Saturday, September 17, 2005

Now Playing: Whale Rider

Tammy and I have seen Whale Rider twice now -- we find it to be a heartwarming tale with really teriffic acting. It's the story of a small Maori village that is in decline -- the old ways are being neglected, all the young men are lazy, drunk, or wastrels, the children are eager to leave and go anywhere but the village. The village chief is working hard to keep things together, but he is yearning and longing for a prophet.

He expects this prophet to be his grandson -- but this child dies in childbirth, taking his mother with him. He leaves behind a twin sister,Pikea, whom we discover is the prophet that the chief longs for. But the chief, stuck in the ancient traditions, will hear nothing of it, and stubbonrnly tries to have his own way.

But eventually, his granddaughter, through her mystical knowledge of nature supernatural insight, saves the village. She proves herself to be the hero.

Christians may object to the ancestor worship spirituality -- the "divine feminine" qualitiy that infuses much of today's literature. However, this is not an evangelistic piece -- it is a sublte story. And as such, it reveals themes that portray powerful gospel truths.

1) The longing for a redeemer. The culture is broken -- society is fallen apart -- and everyone longs for healing. Pikea's father explains the role of the prophet to her “Somebody whos got to lead our people out of darkness who’ll everything right again. The only problem is you cant decide who those people are just because you want them to be, eh?” This is a longing that is deep within the human heart because it is deep within our own condition. Even though the heroine fulfills the role for a time (and a really cool scene it is to see the Maori people living out their traditions), we know that it is only for a time. Decay will again set in -- there is a deeper need for healing -- healing on the heart level for each of us, and an eventual healing of the cosmos. That is the healing that comes from Christ's work alone.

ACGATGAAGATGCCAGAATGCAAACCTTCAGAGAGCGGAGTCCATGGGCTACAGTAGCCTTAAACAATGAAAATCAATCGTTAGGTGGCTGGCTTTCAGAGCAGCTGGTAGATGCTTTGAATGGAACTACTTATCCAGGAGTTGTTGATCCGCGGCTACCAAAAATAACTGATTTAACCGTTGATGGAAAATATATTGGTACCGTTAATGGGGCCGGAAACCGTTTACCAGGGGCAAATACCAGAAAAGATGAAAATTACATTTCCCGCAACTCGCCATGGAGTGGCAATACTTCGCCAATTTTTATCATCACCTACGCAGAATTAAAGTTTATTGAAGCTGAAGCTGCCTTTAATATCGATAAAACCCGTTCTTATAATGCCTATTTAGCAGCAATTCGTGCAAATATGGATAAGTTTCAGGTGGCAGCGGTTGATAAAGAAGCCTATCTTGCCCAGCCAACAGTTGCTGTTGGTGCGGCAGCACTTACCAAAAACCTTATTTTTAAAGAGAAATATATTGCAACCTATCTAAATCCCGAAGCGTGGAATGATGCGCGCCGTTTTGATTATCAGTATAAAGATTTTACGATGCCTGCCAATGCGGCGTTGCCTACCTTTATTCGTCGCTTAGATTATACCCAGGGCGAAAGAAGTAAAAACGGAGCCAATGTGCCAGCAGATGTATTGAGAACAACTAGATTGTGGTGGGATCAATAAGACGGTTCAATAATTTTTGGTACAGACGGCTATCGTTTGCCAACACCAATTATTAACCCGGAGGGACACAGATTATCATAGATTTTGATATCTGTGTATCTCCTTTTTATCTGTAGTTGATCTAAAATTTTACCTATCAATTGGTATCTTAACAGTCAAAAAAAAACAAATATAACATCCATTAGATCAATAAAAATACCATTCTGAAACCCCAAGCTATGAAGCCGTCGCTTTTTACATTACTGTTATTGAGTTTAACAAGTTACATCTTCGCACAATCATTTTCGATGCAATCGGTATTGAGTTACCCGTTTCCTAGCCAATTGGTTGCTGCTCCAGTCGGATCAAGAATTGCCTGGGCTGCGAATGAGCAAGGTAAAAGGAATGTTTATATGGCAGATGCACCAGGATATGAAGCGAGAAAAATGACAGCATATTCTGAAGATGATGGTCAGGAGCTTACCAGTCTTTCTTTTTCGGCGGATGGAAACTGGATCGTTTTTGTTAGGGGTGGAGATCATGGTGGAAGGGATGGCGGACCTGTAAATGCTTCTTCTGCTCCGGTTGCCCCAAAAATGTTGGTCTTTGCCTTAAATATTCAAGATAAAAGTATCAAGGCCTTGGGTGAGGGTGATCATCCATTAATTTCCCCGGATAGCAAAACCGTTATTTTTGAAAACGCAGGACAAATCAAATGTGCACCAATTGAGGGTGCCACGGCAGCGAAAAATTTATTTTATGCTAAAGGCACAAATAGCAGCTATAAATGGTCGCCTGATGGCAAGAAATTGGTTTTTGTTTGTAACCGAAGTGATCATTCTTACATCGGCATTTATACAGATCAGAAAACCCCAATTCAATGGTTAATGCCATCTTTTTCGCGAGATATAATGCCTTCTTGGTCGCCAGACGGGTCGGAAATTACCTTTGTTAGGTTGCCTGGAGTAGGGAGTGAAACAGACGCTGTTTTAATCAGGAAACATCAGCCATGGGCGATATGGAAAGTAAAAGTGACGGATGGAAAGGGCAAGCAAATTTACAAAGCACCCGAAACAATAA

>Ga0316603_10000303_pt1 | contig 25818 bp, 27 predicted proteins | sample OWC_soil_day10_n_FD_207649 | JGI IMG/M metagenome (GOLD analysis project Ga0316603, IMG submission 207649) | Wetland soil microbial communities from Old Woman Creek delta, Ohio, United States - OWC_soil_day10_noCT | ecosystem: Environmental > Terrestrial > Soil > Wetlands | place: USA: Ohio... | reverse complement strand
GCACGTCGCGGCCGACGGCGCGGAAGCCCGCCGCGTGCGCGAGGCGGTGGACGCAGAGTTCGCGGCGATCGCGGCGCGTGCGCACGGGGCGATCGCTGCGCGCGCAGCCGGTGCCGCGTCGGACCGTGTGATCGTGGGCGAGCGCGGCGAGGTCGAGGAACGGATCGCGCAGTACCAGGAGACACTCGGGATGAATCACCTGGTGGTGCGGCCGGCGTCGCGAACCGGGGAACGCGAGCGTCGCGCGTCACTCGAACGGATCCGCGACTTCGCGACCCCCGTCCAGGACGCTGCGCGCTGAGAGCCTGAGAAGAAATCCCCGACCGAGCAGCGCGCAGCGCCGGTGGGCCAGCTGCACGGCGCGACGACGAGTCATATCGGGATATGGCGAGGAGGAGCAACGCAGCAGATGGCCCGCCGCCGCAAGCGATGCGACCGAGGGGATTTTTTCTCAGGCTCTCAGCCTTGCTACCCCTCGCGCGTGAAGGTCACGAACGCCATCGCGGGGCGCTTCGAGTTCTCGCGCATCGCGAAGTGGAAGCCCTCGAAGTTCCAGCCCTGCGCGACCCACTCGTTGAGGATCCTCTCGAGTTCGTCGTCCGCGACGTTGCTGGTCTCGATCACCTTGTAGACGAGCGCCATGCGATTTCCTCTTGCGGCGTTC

2) The pulling together of the community. One of the reasons this is such a lovely postmodern work is that it emphasizes the role of togetherness. The strong leader model that the chief works under is bringing nothing but failure and frustration. Pikea, in a speech that she gives in a particularly heartbreaking scene, explains her philosophy of leadership: “But we could learn and if the knowledge is given to everyone then we could have lots of leaders. And soon everyone will be strong, not just the ones who have been chosen. Because sometimes even if you’re the leader and you need to be strong, you can get tired. Like our ancestor Pikea when he was lost at sea and he couldn’t find the land and he probably wanted to die but he knew that whales was there for him, so he called out to them to lift him up and give him strength. This is his chant .. I dedicate it to my grandfather.” This idea finds its parallel in I cor 12 -- the whole image of the body of Christ, each with different roles, but all bound together. There are lovely images of the tribe living this ideal out toward the end of the film

It's a flim well worth watching -- for a pretty comprehensive review of the Christian critic's responses, see Christianity Today's review page.

And if this really interests you, you might help me explore the Maori Theology Webpage -- a Dominican Missionary who was working to translate the concepts of Christianity into a Maori worldview. I'm afraid that it might be pretty syncretistic, but I haven't yet had the chance to go and evaluate it -- some of you theologians/missions experts go and evaluate and let me know what you think.

Soli Deo Gloria